Adobe Flash may be dead, but Adobe Media Server carries a lot of compelling features. This entry aims to identify a few of those essential features so that you can use this information while shopping for a better solution.

The Challenge of Cloud-Based Radio

Here's a quote from Apple's documentation. I truly believe Apple hit the nail on the head.

Many existing streaming services require specialized servers to distribute content to end-users. These servers require specialized skills to set up and maintain, and in a large-scale deployment, this can be costly. HTTP Live Streaming avoids this by using standard HTTP to deliver the media. Additionally, HTTP Live Streaming is designed to work seamlessly in conjunction with media distribution networks for large scale operations.

Source: HTTP Live Streaming Overview

The Adobe Media Server pretty much embodies everything Apple believes is wrong with streaming today. It's expensive to set-up, costly to maintain, and unnecessarily complicated.

Although Apple has a lot of strong opinions, instead of challenging them, Adobe smartly created a server that embraces those opinions as well as their own. Therefore, Adobe Media Server offers three types of solutions:

  1. Video/Audio delivery using Adobe Flash using the RTMP protocol.
  2. HTTP Dynamic Streaming using Adobe Flash using the RTMP protocol or HTTP protocol.
  3. HTTP Live Streaming using HTTP protocol.


Adobe Media Server offers HTTP Live Streaming (HLS) which enables you to deliver just-in-time on-demand, adaptive bitrate audio using MP4 over HTTP connections.

You may hear about HDS, which is not the same as HLS. Here's the explainer.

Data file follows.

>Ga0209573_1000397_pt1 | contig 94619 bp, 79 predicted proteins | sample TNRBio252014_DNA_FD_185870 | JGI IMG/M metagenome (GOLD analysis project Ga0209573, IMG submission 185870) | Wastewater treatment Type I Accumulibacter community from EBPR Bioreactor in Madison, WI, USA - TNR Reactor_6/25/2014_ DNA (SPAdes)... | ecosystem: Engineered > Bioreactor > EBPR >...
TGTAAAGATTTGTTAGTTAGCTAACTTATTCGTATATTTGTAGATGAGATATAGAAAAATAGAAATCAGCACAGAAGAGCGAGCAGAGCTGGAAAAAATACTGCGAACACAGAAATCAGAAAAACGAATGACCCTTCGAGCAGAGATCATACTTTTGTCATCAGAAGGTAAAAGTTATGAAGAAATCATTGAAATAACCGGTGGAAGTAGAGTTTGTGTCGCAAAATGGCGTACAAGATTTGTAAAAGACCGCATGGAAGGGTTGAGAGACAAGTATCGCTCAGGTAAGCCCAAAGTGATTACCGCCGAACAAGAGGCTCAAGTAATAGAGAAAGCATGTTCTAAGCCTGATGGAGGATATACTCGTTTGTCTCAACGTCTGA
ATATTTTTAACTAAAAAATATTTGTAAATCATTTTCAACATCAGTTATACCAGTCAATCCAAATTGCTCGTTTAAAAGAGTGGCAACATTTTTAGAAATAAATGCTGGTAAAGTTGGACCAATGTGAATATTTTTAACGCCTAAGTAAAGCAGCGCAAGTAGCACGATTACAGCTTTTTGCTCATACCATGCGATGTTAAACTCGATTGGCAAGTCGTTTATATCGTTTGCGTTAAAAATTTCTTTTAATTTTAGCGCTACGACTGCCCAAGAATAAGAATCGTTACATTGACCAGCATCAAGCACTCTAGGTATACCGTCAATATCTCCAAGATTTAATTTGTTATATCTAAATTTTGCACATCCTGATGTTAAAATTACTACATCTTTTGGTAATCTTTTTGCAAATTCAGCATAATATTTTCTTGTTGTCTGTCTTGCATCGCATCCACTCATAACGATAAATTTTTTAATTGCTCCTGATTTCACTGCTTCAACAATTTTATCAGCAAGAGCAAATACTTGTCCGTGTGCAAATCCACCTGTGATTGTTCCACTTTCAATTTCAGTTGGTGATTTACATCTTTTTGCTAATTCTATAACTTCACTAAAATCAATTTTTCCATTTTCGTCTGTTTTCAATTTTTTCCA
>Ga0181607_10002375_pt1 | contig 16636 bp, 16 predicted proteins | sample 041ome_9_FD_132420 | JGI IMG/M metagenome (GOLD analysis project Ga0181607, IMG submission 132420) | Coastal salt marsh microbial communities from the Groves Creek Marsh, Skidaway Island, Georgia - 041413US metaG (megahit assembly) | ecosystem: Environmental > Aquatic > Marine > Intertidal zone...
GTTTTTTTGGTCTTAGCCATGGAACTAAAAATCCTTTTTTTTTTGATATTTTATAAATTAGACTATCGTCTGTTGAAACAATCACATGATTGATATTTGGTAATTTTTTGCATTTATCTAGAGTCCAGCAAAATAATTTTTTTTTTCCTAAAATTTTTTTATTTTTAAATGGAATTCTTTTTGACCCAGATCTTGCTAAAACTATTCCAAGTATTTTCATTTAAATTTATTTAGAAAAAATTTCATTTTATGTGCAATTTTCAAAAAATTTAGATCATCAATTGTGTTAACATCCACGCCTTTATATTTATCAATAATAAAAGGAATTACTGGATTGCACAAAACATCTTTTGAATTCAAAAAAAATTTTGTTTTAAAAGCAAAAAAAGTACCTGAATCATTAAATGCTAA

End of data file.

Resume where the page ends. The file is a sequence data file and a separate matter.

HLS is an Apple solution. HDS is Adobe's solution to the same problem. Source

This is excellent news because HTTP delivery means that your office's firewall won't block it. Just-in-time means that Apache will chop up the media file and deliver it as a continuous stream instead of a progressive download. This enables users to seek ahead from within a song the same way they would explore ahead within a Netflix movie. The adaptive bitrate means that if your internet connection becomes slow, it can switch over to small file size. Finally, every browser and device supports MP4 format.

If you want to learn more about adaptive bitrate, watch Adaptive bitrate streaming to iOS.


Adobe Media Server is unique because it can deliver streaming media to web browsers, iOS, and Android devices using HTTP Dynamic Streaming. There are many packages to purchase, but I only suggest this one for now:

Option 1 - Fully Managed

Adobe Media Server on AWS offers a pre-packaged Adobe Media Server sold by Orbitera. It's the fastest way to get up and running.

Option 2 - Self Managed

UPDATED: If you want to install Adobe Media Server on your own, here's an article I wrote on how to install AMS on EC2.

Managing Streaming Services

We want to publish over HTTP, so we're going to be very selective in the types of services we can deliver.

On-Demand Streaming

On-demand streaming over HTTP means that the media server will get your file, chop it up into a dozen fragments and issue it over the web in real-time. This job is done by the jit module built explicitly for Apache.

You can see how this works by placing a file within this directory and accessing it through a browser.



Adaptive Steaming

Adaptive streaming (aka multi-bitrate streaming, dynamic streaming) means that you create multiple renditions of the same piece of content (150kbps, 300kbps, 1500kbps) and publish a manifest file that holds the URI paths (Flash = .f4m or iOS = .m3u8).